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Humorous Warfare & Hypocritical Misogyny

For multimedia artist Robert Heinecken, magazines hold the key to reflecting the newly constructed

by Caroline Ewing

Chances are that the work of Robert Heinecken didn’t make it into your art history survey class. His influence on contemporary photography practices, however, is in plain view almost everywhere you look. Richard Prince, Cindy Sherman, and Barbara Kruger all reference Heinecken’s work. Before digital layering and re-photography, Robert Heinecken was using razor blades, glue and offset lithography to manually alter images he culled from the mass media.

A printmaker by training, Heinecken played a pivotal role in redefining what it meant to be a photographer in the 20th century. He has been maligned in the past, his work considered misogynistic by some. Since his death last May, more critical attention has been directed his way, and his entry into the canon is becoming solidified. “Heinecken was among the first to consider himself an artist who used photographs, not a photographer who made them,” wrote Christopher Knight of the Los Angeles Times. Magazines, an exhibition currently on view at the Smart Museum of Art, highlights a number of his mass-media influenced works.

Heinecken belonged to a group of artists in early 1960s Los Angeles who stood firmly outside the comparatively traditional East Coast art world, forming a backlash to the formal aesthetic of photographers such as Ansel Adams and Imogen Cunningham. It is no coincidence that a turning point in photography would take place in Los Angeles; it was there that, in the mid 1960s, Warhol had his first exhibition and Marcel Duchamp his first retrospective. The city was a relatively free-wheeling center for artists to experiment in radical new forms of art-making, serving as a haven for Ed Ruscha, Wallace Berman and Eleanor Antin, among many others. Heinecken and his peers were interested in how imagery from mass-media sources could be used against itself to reflect socio-political concerns through a familiar, though ultimately tweaked, medium. This new form of social documentation could hardly be termed “photography” when compared to the traditional New Deal era artists who came before, but Heinecken was committed to a rethinking of what photography could be. Despite having no formal training in photography, he started UCLA’s photography program and taught there for nearly thirty years. In 1964, he helped found the Society for Photography Educators, which helped elevate photography in American art schools from its former commercial uses to its current standing as an integral part of most fine art curriculums.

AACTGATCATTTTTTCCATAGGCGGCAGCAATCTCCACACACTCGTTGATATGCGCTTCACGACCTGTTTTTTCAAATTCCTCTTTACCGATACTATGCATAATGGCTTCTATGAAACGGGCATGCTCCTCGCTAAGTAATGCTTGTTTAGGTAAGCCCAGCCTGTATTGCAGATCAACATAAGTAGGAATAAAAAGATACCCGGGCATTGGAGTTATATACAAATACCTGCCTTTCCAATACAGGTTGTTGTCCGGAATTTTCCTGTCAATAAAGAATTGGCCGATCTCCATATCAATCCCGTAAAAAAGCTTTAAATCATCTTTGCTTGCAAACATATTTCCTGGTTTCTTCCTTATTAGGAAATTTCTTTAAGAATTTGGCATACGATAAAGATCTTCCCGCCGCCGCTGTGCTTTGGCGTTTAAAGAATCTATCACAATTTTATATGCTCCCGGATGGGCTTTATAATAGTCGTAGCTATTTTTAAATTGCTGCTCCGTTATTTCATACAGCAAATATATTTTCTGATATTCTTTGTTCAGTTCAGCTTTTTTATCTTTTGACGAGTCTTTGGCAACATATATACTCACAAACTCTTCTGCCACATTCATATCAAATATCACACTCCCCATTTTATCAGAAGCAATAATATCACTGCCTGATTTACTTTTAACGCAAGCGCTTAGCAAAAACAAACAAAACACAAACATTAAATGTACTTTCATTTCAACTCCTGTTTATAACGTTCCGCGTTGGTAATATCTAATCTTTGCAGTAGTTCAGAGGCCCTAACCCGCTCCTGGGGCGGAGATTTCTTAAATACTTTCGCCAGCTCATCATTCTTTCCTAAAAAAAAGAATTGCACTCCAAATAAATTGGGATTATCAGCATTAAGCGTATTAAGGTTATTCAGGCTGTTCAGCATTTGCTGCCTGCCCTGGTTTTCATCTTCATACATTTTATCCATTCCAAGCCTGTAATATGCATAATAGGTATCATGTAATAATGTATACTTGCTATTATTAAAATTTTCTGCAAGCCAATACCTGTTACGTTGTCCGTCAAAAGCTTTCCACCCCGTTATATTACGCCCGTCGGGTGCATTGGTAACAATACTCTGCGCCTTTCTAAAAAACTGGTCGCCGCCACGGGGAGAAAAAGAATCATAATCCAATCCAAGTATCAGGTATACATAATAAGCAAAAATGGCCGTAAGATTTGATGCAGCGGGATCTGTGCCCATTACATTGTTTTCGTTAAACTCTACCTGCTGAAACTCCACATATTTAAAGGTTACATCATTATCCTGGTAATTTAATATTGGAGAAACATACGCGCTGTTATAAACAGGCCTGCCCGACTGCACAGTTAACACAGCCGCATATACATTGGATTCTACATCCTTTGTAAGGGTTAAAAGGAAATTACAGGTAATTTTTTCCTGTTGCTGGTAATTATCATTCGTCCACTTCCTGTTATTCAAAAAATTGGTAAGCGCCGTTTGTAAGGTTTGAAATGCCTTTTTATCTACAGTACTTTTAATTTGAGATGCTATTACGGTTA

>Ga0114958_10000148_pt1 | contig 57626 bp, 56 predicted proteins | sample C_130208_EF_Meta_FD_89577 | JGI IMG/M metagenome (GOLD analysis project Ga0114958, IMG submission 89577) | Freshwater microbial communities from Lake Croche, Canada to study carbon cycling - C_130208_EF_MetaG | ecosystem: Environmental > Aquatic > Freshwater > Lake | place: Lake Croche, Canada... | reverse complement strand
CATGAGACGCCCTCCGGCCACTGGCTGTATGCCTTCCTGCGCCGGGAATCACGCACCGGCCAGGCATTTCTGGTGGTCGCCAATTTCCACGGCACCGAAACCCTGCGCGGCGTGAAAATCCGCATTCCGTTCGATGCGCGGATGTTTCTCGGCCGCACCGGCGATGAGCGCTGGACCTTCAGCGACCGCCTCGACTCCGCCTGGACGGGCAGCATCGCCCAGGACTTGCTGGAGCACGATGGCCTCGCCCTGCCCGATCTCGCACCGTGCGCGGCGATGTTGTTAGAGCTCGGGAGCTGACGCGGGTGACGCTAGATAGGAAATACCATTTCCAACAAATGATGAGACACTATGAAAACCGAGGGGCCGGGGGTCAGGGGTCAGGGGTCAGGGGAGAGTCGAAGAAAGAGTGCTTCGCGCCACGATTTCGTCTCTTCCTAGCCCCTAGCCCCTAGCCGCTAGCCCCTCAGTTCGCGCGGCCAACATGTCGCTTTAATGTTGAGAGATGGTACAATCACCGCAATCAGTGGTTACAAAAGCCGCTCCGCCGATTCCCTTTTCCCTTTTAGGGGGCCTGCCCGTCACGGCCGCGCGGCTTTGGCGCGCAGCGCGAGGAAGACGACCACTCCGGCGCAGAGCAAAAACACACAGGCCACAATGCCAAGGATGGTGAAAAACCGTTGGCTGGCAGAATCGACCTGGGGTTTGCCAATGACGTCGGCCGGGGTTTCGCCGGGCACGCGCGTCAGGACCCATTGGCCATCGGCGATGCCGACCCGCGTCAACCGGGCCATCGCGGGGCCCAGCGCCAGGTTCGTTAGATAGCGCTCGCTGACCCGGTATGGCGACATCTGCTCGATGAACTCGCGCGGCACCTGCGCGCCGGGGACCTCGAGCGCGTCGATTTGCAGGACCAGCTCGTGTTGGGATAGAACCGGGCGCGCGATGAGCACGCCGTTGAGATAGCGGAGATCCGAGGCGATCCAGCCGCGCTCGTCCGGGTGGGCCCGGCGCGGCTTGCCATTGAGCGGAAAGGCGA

For Heinecken, magazines held the key to reflecting the newly constructed “consumable identity” found in everyday ads, putting this on par with more dire issues, such as the Vietnam War and gender inequality. A heavy predecessor to postmodernism’s self-aware use of pastiche, Heinecken also treaded dangerous waters by employing misogynist imagery shortly before the art world and academia were to examine the political and social ramifications of the representation of women.

To fully realize Heinecken’s impact, it is necessary to contextualize the world in which he worked. The materials he worked with—mass media magazines —give some insight. Ads and articles that Heinecken used from the late ’60s to early ’70s acknowledge the recent feminist movement, while reminding us that a woman’s power should be excised primarily through her beauty. Heinecken deliberately selected messages that alert women that “to be worthwhile has suddenly become chic,” and that freedom (“anyway you want to do it”) comes in the form of a hair-highlighting kit. Encased in the vitrines of his current exhibition, Magazines, are examples from three of Heinecken’s most important series, Are You Rea (1964-1968), Periodical #5 (1971), and Periodical #6 (1971).